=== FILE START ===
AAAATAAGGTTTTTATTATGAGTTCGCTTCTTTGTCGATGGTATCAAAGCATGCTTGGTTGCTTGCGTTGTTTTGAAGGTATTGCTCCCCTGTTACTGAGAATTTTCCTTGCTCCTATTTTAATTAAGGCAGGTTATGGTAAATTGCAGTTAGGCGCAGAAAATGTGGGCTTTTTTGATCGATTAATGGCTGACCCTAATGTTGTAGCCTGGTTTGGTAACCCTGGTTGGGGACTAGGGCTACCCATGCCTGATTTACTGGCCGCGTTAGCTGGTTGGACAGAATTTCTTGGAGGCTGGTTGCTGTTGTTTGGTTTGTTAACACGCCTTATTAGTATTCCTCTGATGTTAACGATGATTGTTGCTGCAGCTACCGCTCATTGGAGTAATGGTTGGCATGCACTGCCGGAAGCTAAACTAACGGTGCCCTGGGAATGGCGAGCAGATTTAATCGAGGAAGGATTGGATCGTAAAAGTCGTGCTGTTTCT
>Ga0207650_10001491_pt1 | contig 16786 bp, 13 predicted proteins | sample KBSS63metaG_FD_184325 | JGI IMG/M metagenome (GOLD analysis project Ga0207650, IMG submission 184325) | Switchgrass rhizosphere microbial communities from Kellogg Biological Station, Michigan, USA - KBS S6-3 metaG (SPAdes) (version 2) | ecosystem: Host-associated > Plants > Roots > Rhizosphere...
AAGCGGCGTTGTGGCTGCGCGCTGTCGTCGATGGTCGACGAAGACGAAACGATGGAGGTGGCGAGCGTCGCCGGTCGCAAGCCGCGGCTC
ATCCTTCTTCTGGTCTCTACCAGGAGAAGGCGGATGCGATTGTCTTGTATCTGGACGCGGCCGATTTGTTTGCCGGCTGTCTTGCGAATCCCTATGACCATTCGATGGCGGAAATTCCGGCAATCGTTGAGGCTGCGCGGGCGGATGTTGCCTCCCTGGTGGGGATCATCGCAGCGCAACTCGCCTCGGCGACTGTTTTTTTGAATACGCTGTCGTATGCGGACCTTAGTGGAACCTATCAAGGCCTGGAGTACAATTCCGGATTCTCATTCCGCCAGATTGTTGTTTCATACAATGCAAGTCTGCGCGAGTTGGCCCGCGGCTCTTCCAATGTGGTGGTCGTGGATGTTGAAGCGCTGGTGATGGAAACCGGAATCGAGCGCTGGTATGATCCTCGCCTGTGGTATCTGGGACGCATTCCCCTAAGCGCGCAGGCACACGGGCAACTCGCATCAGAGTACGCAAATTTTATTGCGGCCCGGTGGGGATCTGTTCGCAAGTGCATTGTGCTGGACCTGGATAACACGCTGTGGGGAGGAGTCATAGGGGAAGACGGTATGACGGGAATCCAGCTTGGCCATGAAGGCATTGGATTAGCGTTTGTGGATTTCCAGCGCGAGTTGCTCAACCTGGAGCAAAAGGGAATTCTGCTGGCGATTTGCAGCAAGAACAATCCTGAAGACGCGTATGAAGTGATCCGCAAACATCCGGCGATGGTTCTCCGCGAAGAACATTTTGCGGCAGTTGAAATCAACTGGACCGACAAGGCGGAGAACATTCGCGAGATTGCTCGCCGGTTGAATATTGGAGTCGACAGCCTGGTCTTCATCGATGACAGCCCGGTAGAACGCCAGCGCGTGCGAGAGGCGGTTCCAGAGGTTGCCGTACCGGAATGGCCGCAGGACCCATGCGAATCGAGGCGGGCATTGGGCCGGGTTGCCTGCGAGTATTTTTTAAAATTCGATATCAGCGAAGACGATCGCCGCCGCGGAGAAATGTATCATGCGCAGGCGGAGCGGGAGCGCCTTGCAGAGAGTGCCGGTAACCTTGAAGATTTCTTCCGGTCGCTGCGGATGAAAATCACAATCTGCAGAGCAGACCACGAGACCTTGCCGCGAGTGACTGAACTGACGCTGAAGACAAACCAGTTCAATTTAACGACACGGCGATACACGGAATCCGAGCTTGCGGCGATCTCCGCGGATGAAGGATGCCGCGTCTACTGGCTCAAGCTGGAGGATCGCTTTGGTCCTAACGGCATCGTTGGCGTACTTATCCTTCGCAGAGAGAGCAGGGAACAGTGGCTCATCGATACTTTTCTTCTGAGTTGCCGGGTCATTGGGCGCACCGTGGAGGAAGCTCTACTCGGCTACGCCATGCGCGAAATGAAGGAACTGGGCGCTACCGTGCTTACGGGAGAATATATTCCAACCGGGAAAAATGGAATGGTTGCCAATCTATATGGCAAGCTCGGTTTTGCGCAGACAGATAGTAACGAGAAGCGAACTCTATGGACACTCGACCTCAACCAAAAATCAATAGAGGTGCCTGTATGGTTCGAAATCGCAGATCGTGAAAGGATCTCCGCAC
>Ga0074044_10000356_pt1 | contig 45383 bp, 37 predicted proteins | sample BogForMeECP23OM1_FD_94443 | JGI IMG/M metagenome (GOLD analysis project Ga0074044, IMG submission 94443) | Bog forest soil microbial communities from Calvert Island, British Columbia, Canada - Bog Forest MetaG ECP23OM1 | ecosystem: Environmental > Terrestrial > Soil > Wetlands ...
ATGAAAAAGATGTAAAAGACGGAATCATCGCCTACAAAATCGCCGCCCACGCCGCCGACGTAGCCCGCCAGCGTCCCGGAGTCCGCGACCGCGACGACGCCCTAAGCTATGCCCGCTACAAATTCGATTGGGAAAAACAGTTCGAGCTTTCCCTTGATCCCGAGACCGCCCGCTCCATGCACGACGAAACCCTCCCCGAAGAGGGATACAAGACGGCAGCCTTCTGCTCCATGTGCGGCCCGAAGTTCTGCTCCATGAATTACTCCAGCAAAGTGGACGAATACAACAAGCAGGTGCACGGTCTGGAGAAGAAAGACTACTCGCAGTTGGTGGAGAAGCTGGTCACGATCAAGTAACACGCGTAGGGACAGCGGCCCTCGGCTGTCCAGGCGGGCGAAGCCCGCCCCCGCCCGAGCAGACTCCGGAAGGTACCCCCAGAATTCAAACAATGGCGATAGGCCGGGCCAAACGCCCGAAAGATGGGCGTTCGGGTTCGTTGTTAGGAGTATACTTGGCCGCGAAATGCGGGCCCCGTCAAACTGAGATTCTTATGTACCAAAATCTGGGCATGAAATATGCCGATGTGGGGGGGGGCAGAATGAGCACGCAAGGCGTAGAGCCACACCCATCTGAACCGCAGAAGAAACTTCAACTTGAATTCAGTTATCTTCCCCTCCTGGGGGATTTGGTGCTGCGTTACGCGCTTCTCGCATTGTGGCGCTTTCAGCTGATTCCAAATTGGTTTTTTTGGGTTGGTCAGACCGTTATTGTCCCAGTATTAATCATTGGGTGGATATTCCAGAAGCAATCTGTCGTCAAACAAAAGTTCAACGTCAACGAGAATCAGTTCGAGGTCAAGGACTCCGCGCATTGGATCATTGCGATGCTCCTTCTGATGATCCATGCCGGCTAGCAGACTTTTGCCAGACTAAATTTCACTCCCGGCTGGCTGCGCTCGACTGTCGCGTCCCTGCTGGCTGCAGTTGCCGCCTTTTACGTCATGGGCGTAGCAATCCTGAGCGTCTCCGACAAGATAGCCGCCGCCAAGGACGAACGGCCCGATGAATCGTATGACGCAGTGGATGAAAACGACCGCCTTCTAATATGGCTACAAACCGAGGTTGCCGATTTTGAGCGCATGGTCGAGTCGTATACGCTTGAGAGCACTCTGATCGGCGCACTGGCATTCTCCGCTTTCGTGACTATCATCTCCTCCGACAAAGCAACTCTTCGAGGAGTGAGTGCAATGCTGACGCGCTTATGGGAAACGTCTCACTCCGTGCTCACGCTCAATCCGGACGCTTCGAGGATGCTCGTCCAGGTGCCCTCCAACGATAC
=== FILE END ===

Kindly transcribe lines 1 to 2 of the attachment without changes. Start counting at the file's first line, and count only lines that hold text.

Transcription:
AAAATAAGGTTTTTATTATGAGTTCGCTTCTTTGTCGATGGTATCAAAGCATGCTTGGTTGCTTGCGTTGTTTTGAAGGTATTGCTCCCCTGTTACTGAGAATTTTCCTTGCTCCTATTTTAATTAAGGCAGGTTATGGTAAATTGCAGTTAGGCGCAGAAAATGTGGGCTTTTTTGATCGATTAATGGCTGACCCTAATGTTGTAGCCTGGTTTGGTAACCCTGGTTGGGGACTAGGGCTACCCATGCCTGATTTACTGGCCGCGTTAGCTGGTTGGACAGAATTTCTTGGAGGCTGGTTGCTGTTGTTTGGTTTGTTAACACGCCTTATTAGTATTCCTCTGATGTTAACGATGATTGTTGCTGCAGCTACCGCTCATTGGAGTAATGGTTGGCATGCACTGCCGGAAGCTAAACTAACGGTGCCCTGGGAATGGCGAGCAGATTTAATCGAGGAAGGATTGGATCGTAAAAGTCGTGCTGTTTCT
>Ga0207650_10001491_pt1 | contig 16786 bp, 13 predicted proteins | sample KBSS63metaG_FD_184325 | JGI IMG/M metagenome (GOLD analysis project Ga0207650, IMG submission 184325) | Switchgrass rhizosphere microbial communities from Kellogg Biological Station, Michigan, USA - KBS S6-3 metaG (SPAdes) (version 2) | ecosystem: Host-associated > Plants > Roots > Rhizosphere...